“We saw at Jamboree that there were fat, thin, tall, short, black, white, educated and not educated, whatever you are, it’s okay. We’ve been marginalized all our lives, so we know everybody has to be included. It’s really a loving group for everybody. Everybody is respectful, and respect is something we’re lacking today.”
“I guess I did lead a pretty protected life in the ‘burbs with my kids and the PTA,” says Pasternak. “Audrey and I were in the closet. Now, through the community I’ve met trans people. But at Jamboree, you live with them, you know them.”
That’s the whole point, says Langan, to Out and Out and the wide variety of activities available for a $35 annual fee. If someone thinks of it, he says, it can be organized. That means everything from hula hoop lessons to bike rides to movie sing-along nights to board games. And for those still trying to escape the bar scene, Langan says the club is now advertising in those.
“I’ve heard from people who say they’re tired of spending all their time in bars. We made up posters with our new slogan—600 New Friends—and we’re trying them out in bars.”
Vincent, the only person who will have been to all 25 Jamborees and who stresses that he’s single, says the need for that alternative is as pronounced today as it was 28 years ago. “I know a couple of guys who didn’t come out until their 40s. They go to a bar, it’s full of 20-year-olds. You go to an Out and Out potluck, there’s myriad skin tones, a variety of ages, men and women. It’s real, you don’t have to pretend to be somebody else.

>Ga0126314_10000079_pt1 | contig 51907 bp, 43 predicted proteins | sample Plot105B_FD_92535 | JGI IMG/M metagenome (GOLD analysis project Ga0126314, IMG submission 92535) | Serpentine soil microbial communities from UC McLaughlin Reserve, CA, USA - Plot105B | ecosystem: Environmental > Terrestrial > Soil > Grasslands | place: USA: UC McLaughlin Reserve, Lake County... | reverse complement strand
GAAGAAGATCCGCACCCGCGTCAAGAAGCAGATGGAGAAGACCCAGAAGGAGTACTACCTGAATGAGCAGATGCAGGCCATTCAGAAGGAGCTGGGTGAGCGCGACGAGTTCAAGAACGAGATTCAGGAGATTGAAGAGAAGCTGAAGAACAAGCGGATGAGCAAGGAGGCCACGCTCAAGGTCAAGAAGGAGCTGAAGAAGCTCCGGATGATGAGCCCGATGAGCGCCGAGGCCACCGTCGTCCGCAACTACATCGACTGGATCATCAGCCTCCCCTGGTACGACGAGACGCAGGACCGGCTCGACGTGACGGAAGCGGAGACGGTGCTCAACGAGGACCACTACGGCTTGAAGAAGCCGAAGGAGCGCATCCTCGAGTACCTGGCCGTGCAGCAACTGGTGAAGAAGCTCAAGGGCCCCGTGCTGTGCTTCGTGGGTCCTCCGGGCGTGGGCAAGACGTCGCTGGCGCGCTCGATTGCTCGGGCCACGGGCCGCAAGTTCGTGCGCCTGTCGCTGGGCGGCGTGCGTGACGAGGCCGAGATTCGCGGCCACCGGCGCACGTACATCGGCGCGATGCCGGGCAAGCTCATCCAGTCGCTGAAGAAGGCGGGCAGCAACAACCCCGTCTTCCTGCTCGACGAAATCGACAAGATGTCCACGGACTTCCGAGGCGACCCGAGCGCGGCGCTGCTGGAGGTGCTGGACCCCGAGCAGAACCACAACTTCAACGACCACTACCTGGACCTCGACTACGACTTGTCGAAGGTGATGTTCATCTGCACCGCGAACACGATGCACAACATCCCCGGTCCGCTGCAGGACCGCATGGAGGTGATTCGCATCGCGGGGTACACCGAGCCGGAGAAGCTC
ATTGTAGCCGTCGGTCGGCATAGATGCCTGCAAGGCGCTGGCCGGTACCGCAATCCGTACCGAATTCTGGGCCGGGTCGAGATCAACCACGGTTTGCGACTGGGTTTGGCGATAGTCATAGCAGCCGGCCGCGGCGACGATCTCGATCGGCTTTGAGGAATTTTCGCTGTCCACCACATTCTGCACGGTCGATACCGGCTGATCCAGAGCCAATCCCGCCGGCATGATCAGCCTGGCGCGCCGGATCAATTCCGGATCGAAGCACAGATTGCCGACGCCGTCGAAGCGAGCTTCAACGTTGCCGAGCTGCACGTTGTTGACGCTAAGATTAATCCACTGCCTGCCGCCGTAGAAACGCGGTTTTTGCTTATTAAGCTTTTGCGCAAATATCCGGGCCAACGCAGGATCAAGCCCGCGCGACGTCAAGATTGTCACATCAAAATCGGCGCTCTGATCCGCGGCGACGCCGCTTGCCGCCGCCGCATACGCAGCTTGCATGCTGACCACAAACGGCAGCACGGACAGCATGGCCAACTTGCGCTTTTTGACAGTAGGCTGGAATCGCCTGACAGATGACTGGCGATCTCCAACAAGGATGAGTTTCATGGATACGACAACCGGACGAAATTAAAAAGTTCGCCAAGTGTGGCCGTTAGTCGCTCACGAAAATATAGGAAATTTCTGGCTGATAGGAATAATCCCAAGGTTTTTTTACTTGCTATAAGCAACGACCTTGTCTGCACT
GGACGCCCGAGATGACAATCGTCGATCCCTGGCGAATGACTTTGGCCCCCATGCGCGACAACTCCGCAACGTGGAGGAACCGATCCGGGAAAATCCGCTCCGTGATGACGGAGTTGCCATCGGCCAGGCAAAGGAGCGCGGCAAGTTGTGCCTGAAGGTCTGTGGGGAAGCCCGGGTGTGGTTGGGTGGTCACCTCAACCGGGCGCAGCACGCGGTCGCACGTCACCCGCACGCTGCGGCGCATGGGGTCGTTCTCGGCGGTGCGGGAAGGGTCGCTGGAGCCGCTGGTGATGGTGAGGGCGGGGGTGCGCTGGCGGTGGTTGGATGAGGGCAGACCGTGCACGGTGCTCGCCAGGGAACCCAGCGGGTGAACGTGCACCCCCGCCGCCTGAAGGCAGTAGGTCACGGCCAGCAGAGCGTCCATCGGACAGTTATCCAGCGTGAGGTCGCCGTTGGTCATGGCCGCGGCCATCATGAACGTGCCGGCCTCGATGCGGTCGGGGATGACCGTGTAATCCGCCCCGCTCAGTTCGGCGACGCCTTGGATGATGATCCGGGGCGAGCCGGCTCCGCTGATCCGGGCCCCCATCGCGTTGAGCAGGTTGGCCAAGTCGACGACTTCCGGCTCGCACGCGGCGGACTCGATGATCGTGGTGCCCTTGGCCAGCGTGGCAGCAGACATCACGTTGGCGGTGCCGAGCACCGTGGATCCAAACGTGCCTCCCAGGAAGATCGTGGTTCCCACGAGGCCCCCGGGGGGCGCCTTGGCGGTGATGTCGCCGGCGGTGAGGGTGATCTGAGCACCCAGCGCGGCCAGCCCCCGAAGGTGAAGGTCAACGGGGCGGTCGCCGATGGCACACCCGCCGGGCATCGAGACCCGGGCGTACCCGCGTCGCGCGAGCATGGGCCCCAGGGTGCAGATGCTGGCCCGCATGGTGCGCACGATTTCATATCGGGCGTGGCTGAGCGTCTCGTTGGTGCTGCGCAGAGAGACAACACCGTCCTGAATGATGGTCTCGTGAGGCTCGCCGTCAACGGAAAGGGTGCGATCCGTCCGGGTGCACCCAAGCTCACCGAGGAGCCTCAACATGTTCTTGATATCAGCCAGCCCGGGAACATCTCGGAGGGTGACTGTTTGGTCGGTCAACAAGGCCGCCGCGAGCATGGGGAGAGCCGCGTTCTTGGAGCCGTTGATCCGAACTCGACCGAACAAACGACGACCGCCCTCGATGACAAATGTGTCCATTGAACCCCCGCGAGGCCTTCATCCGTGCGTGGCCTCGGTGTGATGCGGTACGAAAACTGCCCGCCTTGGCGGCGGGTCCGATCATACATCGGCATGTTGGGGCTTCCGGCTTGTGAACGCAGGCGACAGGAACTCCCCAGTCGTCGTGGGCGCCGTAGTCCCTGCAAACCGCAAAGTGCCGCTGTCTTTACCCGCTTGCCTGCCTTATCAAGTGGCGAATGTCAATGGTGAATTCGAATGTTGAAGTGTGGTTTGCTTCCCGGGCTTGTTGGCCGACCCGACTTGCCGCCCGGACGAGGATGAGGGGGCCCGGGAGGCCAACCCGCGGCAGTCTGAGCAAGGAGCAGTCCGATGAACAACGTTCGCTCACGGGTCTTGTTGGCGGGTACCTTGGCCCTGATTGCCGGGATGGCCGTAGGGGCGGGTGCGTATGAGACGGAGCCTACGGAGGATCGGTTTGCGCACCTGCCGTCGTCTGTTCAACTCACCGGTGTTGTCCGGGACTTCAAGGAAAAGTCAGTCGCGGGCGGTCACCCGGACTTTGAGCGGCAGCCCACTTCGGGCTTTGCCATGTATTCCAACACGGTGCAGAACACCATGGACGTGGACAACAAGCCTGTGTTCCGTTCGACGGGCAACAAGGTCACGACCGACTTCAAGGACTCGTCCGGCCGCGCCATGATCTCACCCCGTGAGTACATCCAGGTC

“I’m 55. That’s like a straight 70. But in Out and Out age doesn’t matter.”
But lest anybody think that the club can’t involve sex, Anthony Mohamed, a member for 20 years, says that’s not necessarily so. “I’m not saying sex doesn’t happen and it’s great when it does. But because it’s not the primary purpose, it takes all the pressure off.”
Mohamed says Out and Out is more about events like Jamboree.
“Who wouldn’t want to be around 200 LGBT people where you just want to run around being kids?”
And that, in the end, is what Out and Out boils down to, says Langan.“We’re still trying to figure out if we’re putting the gay back into the camp or the camp back into the gay.”
Jamboree. $582. Sun, Aug 18-25; $407. Aug 21-25; $275. Aug 23-25. Subsidies are available. Register at outandout.ca.